Pineles, S.L., Kraker, R.T., VanderVeen, D.K., et al.
阿托品 美国 眼科
摘要：方法：旨在回顾已发表的关于阿托品用于预防儿童近视进展疗效的文献。方法：文献检索于2016年12月在进行，检索了PubMed数据库，没有日期限制，但仅限于英文文章，Cochrane图书馆数据库则没有任何限制。共检索出98篇引文，其中23篇全文。其中17篇文章适合纳入本次评估，随后由专家组方法学家进行评估。结果：确定了17项I，II，III级研究。大多数研究报道阿托品治疗的儿童近视进展少于各个对照组。与对照组相比，主要评估近视进展的I级和II级研究中的所有8项研究显示阿托品的近视进展较少（近视进展范围从0.04±0.63至0.47±0.91屈光度（D）/年） 0.39至1.19±2.48D /年）。在评估停止治疗后近视进展的研究中，注意到了反弹效应。几项研究评估了阿托品预防近视进展，治疗停止后的反弹和副作用最小化的最佳剂量。在1至2年的治疗期间，发现较低剂量的阿托品（0.5％，0.1％和0.01％）稍微有效，但是得出它们的反弹近视发展较少（阿托品0.01％，与阿托品0.5％，0.87±0.52D /年相比，治疗停止后平均近视发展为0.28±0.33D /年），副作用少，以及研究期后近视发展和反弹效应相似的长期结果。在亚洲人群中进行了最健全，设计最完善的研究。涉及其他种族背景患者的研究未能提供足够证据显示阿托品对近视发展的有影响。结论：I级证据支持使用阿托品来预防近视发展。尽管在治疗停止后有近视反弹的报道，但使用低剂量（尤其是阿托品0.01％）似乎可以使这种情况降至最低。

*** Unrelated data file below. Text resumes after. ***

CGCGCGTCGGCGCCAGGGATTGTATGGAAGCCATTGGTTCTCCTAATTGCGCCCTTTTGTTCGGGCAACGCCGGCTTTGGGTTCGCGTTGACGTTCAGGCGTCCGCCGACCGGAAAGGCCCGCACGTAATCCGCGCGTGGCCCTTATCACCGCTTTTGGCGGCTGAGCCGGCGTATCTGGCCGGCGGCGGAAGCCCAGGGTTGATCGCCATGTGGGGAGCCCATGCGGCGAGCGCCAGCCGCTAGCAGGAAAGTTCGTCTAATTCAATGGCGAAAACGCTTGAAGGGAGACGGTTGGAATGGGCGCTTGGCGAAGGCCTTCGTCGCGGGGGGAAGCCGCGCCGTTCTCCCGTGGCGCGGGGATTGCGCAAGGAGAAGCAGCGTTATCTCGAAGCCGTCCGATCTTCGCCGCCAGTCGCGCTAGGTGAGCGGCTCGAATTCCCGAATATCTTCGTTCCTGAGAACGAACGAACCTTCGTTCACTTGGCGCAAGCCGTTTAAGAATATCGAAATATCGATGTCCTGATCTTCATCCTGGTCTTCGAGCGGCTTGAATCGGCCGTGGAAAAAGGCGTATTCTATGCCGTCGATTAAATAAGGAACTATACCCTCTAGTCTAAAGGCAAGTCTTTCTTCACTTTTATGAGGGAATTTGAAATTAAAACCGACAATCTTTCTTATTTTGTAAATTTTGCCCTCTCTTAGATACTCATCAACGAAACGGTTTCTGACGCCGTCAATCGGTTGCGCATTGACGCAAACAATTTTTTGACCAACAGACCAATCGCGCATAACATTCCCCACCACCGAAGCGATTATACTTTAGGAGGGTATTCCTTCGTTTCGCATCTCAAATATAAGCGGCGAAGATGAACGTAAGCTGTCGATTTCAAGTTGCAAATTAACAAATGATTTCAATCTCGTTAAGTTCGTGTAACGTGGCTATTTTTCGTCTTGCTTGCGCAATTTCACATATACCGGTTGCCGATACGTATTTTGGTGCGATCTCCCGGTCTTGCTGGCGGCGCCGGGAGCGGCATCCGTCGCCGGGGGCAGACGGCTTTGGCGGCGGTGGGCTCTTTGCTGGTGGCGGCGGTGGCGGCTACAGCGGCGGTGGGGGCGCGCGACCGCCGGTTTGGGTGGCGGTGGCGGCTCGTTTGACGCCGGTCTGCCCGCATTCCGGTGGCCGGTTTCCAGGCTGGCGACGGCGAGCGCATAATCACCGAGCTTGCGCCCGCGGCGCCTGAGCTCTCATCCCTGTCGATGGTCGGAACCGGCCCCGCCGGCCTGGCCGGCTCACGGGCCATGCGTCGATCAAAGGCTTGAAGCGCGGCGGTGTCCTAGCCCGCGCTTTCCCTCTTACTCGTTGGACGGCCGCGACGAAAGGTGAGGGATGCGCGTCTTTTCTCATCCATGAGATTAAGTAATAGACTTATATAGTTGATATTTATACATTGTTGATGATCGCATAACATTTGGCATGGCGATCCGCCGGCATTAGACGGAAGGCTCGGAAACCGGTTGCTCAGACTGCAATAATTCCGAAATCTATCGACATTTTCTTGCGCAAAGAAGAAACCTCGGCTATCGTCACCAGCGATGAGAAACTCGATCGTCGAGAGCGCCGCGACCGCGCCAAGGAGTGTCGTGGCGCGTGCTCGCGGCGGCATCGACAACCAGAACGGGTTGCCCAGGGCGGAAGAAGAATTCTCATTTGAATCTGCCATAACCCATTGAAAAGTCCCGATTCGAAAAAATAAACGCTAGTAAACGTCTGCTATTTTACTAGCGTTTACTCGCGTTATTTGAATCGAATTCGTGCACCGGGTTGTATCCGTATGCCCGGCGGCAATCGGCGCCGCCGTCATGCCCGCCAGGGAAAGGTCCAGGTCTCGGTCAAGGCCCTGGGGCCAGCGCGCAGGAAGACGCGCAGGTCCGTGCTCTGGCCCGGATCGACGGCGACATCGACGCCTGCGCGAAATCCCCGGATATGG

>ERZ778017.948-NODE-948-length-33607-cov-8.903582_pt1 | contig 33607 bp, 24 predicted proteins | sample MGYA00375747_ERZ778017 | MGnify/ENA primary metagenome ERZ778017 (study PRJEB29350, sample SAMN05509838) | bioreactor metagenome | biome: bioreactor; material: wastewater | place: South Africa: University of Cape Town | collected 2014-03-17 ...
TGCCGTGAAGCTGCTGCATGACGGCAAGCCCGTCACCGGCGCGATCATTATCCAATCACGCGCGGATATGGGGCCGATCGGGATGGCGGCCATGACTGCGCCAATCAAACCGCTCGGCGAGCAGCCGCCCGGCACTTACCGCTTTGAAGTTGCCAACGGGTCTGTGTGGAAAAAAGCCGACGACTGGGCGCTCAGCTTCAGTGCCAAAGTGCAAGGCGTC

PURPOSE:To review the published literature on the efficacy of topical atropine for the prevention of myopic progression in children.METHODS:Literature searches were last conducted in December 2016 in the PubMed database with no date restrictions, but were limited to studies published in English, and in the Cochrane Library database without any restrictions. The combined searches yielded 98 citations, 23 of which were reviewed in full text. Of these, 17 articles were deemed appropriate for inclusion in this assessment and subsequently were assigned a level of evidence rating by the panel methodologist.RESULTS:Seventeen level I, II, and III studies were identified. Most of the studies reported less myopic progression in children treated with atropine compared with various control groups. All 8 of the level I and II studies that evaluated primarily myopic progression revealed less myopic progression with atropine (myopic progression ranging from 0.04±0.63 to 0.47±0.91 diopters (D)/year) compared with control participants (myopic progression ranging from 0.38±0.39 to 1.19±2.48 D/year). In studies that evaluated myopic progression after cessation of treatment, a rebound effect was noted. Several studies evaluated the optimal dosage of atropine with regard to myopic progression, rebound after treatment cessation, and minimization of side effects. Lower dosages of atropine (0.5%, 0.1%, and 0.01%) were found to be slightly less effective during treatment periods of 1 to 2 years, but they were associated with less rebound myopic progression (for atropine 0.01%, mean myopic progression after treatment cessation of 0.28±0.33 D/year, compared with atropine 0.5%, 0.87±0.52 D/year), fewer side effects, and similar long-term results for myopic progression after the study period and rebound effect were considered. The most robust and well-designed studies were carried out in Asian populations. Studies involving patients of other ethnic backgrounds failed to provide sufficient evidence of an effect of atropine on myopic progression.CONCLUSIONS:Level I evidence supports the use of atropine to prevent myopic progression. Although there are reports of myopic rebound after treatment is discontinued, this seems to be minimized by using low doses (especially atropine 0.01%).